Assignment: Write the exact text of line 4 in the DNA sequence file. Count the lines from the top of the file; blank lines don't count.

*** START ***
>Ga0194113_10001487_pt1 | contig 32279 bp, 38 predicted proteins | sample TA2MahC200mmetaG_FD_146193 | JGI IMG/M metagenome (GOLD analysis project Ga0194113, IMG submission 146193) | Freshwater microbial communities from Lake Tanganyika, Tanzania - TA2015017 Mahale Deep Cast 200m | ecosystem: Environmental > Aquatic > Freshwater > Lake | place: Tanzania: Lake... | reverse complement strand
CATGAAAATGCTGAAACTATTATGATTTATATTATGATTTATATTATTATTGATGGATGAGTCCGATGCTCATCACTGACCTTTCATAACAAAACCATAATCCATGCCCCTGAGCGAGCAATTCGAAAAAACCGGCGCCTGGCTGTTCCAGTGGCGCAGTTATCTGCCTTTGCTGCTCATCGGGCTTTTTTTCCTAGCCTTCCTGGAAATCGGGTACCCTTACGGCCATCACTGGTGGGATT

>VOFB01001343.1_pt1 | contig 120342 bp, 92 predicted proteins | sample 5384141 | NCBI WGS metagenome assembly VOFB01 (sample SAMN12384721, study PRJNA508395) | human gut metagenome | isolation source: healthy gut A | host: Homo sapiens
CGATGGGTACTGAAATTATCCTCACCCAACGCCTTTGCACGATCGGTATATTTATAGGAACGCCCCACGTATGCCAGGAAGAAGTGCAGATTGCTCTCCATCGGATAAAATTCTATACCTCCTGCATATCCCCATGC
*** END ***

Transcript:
CGATGGGTACTGAAATTATCCTCACCCAACGCCTTTGCACGATCGGTATATTTATAGGAACGCCCCACGTATGCCAGGAAGAAGTGCAGATTGCTCTCCATCGGATAAAATTCTATACCTCCTGCATATCCCCATGC